Illogical: Cannot use mod in one file but can in another

How is it possible that having the structure of files as shown in the pictures attached, I can successfully use in main.rs:

mod kitchen;

but trying to do exactly the same in thread_pool.rs I'm getting errors!!!

main.rs is special in that it looks in the current directory for modules. Everything else will look in a subdirectory, so mod kitchen; in thread_pool.rs tries to load the file thread_pool/kitchen.rs.

A mod statement defines a new module, so it should appear only once in your project for each module. If you want to refer to it somewhere else, you should write a use statement instead.


As an aside, one of the biggest factors for success in learning Rust (or anything else) is keeping an open mind and trying to understand why things work the way they do instead of expecting them to conform to your expectations. If something seems illogical on the surface, that’s a good sign the real situation is more nuanced than you originally expected.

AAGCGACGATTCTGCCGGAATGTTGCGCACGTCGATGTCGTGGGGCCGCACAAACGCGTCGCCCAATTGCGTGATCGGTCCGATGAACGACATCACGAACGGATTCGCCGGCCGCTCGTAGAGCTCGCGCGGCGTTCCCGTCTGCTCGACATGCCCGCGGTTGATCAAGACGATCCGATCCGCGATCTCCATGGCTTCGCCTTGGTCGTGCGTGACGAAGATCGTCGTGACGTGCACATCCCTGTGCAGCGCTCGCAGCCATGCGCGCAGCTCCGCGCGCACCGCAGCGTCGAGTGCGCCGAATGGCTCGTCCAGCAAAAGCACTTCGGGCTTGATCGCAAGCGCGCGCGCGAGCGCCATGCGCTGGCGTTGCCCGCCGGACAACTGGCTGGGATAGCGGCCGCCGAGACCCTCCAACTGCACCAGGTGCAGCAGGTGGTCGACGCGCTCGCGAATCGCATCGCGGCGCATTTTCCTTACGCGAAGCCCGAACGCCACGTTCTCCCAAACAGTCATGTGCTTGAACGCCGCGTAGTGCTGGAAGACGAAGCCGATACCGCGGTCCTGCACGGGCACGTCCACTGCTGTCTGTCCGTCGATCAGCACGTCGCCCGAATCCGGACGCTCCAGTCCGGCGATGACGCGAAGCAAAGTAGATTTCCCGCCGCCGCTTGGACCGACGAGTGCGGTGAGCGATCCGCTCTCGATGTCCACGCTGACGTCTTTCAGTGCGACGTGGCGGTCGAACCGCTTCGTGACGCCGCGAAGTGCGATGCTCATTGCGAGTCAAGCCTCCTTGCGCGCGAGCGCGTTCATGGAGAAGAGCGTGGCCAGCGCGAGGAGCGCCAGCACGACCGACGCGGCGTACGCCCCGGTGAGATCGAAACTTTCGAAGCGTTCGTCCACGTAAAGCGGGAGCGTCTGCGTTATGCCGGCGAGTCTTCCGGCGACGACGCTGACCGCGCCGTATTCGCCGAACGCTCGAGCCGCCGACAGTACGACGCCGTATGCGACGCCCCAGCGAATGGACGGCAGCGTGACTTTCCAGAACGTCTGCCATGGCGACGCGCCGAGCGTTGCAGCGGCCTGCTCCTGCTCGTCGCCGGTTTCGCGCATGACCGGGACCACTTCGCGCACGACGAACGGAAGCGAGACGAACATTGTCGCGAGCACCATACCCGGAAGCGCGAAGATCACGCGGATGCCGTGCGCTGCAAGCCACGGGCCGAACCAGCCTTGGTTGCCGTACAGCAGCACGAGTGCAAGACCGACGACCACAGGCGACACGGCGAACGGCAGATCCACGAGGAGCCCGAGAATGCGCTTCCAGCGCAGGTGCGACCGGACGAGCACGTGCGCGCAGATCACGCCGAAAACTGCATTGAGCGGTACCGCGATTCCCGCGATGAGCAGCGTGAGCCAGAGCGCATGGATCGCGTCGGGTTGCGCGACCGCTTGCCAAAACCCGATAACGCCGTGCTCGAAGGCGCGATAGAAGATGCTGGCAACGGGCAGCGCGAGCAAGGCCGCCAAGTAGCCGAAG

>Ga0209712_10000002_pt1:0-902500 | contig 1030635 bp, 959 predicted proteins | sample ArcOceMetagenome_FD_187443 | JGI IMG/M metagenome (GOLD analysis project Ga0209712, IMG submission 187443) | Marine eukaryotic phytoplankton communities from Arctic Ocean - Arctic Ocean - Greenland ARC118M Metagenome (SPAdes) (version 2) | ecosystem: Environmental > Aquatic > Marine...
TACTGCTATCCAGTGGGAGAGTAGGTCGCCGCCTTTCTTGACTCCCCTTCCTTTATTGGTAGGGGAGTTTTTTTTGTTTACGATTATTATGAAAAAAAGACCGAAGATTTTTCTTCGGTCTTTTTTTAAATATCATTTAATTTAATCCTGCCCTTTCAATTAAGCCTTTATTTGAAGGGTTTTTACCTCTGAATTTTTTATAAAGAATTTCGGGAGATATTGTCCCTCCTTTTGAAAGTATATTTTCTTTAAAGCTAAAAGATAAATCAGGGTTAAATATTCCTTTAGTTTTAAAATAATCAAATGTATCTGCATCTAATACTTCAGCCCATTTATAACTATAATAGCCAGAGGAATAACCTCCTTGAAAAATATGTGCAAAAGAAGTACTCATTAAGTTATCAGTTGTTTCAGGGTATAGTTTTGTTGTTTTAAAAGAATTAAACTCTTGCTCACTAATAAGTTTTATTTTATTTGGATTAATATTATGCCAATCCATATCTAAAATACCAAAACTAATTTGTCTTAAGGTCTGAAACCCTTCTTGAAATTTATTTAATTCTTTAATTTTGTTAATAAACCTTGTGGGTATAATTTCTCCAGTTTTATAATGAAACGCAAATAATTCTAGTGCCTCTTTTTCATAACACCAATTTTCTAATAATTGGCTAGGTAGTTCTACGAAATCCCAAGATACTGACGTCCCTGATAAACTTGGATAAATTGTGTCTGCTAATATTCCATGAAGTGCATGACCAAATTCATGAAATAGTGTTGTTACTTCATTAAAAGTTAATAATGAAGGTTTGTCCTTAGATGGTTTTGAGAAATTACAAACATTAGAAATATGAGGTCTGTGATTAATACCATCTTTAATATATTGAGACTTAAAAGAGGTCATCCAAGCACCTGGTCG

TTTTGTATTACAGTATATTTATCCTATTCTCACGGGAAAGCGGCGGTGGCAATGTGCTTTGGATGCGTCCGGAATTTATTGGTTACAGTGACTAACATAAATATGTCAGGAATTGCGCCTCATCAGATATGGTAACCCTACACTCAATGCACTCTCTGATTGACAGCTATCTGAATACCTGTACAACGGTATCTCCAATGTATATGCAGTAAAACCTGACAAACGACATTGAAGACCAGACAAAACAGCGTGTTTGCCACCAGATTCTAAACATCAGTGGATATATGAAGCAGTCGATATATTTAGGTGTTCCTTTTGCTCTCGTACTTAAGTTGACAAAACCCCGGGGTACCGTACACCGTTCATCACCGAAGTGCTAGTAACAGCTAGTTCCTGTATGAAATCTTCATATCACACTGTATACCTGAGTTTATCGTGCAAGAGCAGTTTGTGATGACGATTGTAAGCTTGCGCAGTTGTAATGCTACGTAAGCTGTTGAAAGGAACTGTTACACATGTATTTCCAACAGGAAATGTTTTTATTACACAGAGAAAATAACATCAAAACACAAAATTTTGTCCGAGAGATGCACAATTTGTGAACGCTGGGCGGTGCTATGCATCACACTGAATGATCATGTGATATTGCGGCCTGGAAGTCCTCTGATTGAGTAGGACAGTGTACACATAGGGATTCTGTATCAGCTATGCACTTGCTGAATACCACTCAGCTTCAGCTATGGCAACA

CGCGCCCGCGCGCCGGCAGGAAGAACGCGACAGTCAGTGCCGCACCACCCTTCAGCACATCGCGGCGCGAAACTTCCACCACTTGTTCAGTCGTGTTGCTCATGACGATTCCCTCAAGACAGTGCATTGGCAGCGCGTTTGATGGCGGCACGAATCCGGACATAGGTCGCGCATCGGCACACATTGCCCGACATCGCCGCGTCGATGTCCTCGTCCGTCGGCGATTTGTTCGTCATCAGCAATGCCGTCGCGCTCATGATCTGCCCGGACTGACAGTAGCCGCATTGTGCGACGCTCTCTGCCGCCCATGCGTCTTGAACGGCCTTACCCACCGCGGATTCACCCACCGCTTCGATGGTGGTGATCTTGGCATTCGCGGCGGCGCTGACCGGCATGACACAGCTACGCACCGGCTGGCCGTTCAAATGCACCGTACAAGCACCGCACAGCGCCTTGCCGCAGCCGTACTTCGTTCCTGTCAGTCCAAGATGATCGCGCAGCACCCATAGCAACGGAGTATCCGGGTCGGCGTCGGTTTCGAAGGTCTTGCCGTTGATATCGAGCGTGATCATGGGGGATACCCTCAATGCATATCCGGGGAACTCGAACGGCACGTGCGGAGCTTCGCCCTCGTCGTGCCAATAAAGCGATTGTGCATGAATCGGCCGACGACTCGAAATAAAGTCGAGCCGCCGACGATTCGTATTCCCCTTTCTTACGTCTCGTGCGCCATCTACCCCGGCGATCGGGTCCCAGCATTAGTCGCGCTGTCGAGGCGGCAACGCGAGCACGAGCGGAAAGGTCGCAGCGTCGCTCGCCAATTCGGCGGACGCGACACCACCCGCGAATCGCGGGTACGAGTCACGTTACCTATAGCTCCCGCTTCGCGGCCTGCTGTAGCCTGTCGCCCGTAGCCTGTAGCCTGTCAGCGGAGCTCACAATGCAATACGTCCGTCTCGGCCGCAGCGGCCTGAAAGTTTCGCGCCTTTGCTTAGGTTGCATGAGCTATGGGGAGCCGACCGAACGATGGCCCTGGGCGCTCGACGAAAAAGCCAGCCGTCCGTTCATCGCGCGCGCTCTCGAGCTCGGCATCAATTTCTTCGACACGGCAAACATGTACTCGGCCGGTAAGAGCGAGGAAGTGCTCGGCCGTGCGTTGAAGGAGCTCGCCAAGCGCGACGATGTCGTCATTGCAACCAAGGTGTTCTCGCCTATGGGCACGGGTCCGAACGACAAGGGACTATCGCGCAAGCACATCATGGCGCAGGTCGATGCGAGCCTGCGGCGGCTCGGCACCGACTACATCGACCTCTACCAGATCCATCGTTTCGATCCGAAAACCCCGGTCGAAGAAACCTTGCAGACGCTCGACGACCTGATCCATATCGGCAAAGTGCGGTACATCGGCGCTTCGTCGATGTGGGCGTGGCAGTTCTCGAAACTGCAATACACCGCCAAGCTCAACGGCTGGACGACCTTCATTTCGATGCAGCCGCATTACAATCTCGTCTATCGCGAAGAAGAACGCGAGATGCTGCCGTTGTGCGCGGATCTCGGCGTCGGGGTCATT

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OK, I'm trying to have an open mind, but how can I understand this?
There are two files in the same directory. In one of them the statement work and in the other, exactly the same statement doesn't? I'm sorry but this is illogical.

Btw, if I write in the thread_pool.rs I'm getting error :

use kitchen;
^^^^^^^ no `kitchen` external crate

You need this to import it.

use crate::kitchen;

(assuming there is a mod kitchen in main.rs)

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Thanks, but to be honest, this is bizarre.
What does mod kitchen; do? Do I have to declare it in main? If so why?

The module rules are somewhat different from other languages, but it all makes sense once you understand the rules. A mod statement tells the compiler about a new file it has not seen before. A use statement lets you use things that already have a mod statement somewhere.

There are a few rules for how the compiler finds the file when it sees a mod filename statement: